There are a lot of challenges, but I think in the medium term once Myanmar sees the benefits of opening up to the outside world, and within Asia, it will gradually want to make those important investments. We have to help them realise the benefits through small and medium enterprise, through women playing a bigger role in the workforce, through building the roads and railways to realise that connectivity and also training citizens.
How does China fit into all of this? Because it is investing in Myanmar, Sri Lanka, Nepal and Pakistan, as well as Southeast Asia. How does the India-China rivalry affect the potential of this regional integration?
I think the story is really about China being the world’s second largest economy. It happens to be in Asia and is beginning to play an important role in trade, investment , infrastructure, and foreign aid across Asia. That’s the first recognition point. Now China has also undertaken investments in some of the countries such as Sri Lanka with the Hambantota Port and new international airport. Some of those investments have not been as effective as they might have been under more ideal market conditions because these have been led by state-owned enterprises. They were also based on market interest rate loans, so Sri Lanka has a potential debt problem through these investments. However, the current Sri Lankan government is trying to restructure those investments and make them more profitable.
At the same time, China taking an interest in Sri Lanka and building the infrastructure opens the door to the supply chain from China that’s beginning to move out. The benefits might go directly to Sri Lanka – Chinese firms take up positions, or European and American firms that were in Europe move to Sri Lanka because costs have risen in China – or arrive indirectly, with Chinese firms going to India and then requesting supply inputs from firms based in Sri Lanka. Chinese tourists are another very important benefit for a country like Sri Lanka.
So potentially China will play an important role as an integrator through trade, investment, tourism and other linkages. But of course in the short run people don’t necessarily see the benefits. They see the costs: cheap Chinese goods flooding markets, Chinese labour used on projects and so on. Those are issues that have to be looked at carefully from a Sri Lankan or a South Asian point of view.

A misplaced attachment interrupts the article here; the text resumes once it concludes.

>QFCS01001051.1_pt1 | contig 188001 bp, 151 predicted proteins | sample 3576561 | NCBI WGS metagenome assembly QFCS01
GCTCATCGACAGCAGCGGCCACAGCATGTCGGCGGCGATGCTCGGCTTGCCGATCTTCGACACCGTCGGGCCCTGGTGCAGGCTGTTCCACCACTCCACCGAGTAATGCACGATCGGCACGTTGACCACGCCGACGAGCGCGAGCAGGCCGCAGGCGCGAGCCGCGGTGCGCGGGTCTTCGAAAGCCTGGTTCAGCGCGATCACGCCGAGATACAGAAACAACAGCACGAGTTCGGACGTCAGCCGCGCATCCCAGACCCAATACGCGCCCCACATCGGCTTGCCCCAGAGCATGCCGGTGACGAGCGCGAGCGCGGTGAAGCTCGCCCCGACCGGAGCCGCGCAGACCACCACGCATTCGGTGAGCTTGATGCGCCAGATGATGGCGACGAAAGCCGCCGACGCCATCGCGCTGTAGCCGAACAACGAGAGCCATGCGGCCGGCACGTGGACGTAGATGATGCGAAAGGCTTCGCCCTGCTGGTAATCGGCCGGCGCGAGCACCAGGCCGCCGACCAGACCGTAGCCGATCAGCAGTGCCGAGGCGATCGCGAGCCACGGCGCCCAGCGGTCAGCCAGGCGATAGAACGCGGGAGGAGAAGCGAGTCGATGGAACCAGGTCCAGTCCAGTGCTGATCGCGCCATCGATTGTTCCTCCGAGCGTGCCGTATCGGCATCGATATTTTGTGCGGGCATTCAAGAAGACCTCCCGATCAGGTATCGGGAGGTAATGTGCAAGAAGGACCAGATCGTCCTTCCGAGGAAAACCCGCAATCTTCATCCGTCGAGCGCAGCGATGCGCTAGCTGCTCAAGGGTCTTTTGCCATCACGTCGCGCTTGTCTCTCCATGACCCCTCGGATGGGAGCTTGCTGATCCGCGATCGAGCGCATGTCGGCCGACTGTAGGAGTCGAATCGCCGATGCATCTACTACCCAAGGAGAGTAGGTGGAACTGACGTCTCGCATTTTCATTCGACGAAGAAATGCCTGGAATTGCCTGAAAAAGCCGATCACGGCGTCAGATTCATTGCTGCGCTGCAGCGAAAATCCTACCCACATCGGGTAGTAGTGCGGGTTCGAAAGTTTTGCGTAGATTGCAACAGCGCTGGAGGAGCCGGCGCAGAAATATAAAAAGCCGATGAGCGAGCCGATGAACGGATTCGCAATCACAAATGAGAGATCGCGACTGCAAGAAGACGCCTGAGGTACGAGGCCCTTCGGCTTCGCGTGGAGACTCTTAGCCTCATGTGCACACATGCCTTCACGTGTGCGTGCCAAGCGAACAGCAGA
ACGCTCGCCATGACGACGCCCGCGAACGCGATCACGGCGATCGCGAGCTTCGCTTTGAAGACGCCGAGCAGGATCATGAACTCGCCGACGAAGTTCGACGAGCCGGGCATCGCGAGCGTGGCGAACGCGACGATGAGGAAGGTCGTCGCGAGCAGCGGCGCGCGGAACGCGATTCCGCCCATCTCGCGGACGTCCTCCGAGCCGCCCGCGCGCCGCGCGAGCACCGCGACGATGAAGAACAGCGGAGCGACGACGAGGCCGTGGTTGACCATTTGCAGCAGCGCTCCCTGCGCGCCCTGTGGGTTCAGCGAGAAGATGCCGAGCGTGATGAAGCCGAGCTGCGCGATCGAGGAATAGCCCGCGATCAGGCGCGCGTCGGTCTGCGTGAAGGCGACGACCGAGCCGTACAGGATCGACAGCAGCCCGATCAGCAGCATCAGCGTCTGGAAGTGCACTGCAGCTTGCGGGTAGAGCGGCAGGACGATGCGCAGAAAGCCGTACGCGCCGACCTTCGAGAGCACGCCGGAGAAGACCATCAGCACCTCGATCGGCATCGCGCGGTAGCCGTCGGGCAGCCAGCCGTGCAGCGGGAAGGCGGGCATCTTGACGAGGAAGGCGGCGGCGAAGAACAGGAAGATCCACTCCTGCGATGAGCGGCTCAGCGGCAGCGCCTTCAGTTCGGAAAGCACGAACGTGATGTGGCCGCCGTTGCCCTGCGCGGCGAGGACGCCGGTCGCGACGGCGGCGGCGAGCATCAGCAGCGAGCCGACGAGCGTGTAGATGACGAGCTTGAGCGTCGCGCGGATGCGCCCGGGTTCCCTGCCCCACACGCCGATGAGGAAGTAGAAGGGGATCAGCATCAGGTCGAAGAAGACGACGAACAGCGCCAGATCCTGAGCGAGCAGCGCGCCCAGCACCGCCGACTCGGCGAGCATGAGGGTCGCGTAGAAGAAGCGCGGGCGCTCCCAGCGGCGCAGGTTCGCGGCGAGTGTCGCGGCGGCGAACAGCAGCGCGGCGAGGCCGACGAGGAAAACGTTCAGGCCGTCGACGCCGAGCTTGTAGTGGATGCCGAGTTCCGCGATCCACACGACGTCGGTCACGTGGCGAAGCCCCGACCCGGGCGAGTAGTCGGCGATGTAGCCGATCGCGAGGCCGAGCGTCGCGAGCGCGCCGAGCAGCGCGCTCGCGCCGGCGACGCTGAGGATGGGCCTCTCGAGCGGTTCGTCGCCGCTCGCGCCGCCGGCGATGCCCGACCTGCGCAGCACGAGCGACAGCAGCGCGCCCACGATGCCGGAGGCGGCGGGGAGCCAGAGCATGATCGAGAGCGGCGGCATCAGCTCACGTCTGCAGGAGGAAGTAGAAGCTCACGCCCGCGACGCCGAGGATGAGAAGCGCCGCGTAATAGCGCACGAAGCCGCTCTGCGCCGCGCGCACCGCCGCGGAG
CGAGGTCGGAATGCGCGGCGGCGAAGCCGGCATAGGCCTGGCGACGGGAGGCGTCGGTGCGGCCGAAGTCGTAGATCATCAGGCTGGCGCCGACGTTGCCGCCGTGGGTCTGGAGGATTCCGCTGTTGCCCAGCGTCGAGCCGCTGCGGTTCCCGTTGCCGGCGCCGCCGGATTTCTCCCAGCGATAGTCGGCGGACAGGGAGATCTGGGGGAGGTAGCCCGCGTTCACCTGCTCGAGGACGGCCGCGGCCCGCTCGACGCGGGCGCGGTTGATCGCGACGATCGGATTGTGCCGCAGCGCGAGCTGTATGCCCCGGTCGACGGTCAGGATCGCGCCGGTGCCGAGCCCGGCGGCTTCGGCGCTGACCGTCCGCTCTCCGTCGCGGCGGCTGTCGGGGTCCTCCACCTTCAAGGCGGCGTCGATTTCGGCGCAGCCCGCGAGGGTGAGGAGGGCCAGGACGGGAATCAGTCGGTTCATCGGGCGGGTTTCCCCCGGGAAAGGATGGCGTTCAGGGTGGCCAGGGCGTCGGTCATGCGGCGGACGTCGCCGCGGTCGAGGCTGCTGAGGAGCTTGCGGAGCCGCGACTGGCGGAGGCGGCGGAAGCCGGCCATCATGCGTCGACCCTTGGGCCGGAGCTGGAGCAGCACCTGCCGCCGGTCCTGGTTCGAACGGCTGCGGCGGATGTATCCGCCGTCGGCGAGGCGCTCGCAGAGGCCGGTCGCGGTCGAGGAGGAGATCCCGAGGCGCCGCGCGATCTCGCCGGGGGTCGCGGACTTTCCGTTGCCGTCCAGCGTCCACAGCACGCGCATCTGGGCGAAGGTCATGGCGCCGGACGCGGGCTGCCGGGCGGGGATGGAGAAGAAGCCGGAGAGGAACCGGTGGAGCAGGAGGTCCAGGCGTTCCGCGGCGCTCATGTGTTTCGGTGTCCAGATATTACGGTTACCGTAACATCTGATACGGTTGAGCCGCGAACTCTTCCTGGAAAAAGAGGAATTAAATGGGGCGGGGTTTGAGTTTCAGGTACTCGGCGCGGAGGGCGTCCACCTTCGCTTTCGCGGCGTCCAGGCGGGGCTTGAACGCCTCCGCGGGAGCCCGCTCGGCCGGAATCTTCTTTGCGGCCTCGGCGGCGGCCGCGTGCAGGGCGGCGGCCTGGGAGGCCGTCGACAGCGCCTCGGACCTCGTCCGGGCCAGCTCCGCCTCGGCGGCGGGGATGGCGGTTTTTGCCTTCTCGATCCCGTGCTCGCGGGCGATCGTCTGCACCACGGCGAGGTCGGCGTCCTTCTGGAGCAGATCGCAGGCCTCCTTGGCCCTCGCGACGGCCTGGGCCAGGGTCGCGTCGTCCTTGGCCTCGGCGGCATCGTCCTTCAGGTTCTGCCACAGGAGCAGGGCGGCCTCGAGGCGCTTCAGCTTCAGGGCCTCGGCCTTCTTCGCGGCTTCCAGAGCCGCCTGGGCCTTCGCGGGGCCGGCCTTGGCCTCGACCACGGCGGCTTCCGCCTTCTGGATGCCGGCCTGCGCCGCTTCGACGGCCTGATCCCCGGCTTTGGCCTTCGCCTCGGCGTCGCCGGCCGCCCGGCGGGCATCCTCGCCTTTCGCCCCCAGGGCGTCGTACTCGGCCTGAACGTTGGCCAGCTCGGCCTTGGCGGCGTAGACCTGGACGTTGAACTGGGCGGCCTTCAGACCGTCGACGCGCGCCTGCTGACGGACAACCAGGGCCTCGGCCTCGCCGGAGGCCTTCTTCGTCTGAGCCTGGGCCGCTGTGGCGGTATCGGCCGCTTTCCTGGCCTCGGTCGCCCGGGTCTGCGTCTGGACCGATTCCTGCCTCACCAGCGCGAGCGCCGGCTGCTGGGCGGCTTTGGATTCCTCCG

Does that raise questions around whether this has to be a regional conversation, but one that includes China?
I think you need the conversation at different levels: at the level of South Asia and Southeast Asia, using mechanisms including the Greater Mekong Subregion (GMS) cooperation programme, and the South Asia sub-regional Economic Cooperation (SASEC), to clarify planning, financing and the big questions; at the individual bilateral country level, say India with its neighbours. Then you need a third set of conversations including China as an external player – a donor, an investor, a strategic regional power – and hopefully other players. Japan, United States, Europe, many other countries may play in this game. Ultimately we are talking about pan-Asian integration. You start with a few projects and build up, because the financing and other difficulties are there.
What are the major barriers in terms of implementation?
The first big barrier is the political will, both in South and Southeast Asia, to want to link across out of their regions, it’s seen as a risky business. Part of that issue is in Southeast Asia which would like to connect much more with China and Japan, so they are East Asia-centric in their view of the world. South Asia in their eyes centres on India and the Indian market is huge. The rest of South Asia to them is sometimes seen as a problematic region, it’s seen as a region that has been in conflict, as being underdeveloped etc.
A second big barrier is the trade and investment barriers. Tariffs, restrictions on foreign ownership, restrictions on service companies operating across the region. A third area is about the financing of infrastructure, which is critical. The capital markets in South Asia in particular are quite small, they’re very risk averse, big finance institutions are very risk averse. So government will play an important role in taking those first steps towards developing infrastructure and eventually moving towards public-private partnerships.
A last important barrier is that the trade and investment flows are only just beginning to take off. We’re really investing in the potential. So private markets are more cautious about going into South Asia in particular – it’s inherently seen as more risky.
This interview draws on Dr Wignaraja’s co-edited volume Connecting Asia: Infrastructure for connecting South and Southeast Asia, which is available to read for free online. You can also listen to to Dr Wignaraja’s Saw Swee Hock Southeast Asia Centre talk here.
About the Authors
Ganeshan Wignaraja is an Advisor at the Asian Development Bank. Previously he was Director of Research of the ADB Institute in Tokyo and has published 18 books on trade, regionalism and development. He has a BSc in economics from LSE and a DPhil in economics from Oxford University.
Sonali Campion is Communications and Events Officer at the South Asia Centre. She holds a BA (Hons) in History from the University of Oxford and an MSc in Comparative Politics from LSE. She tweets @sonalijcampion.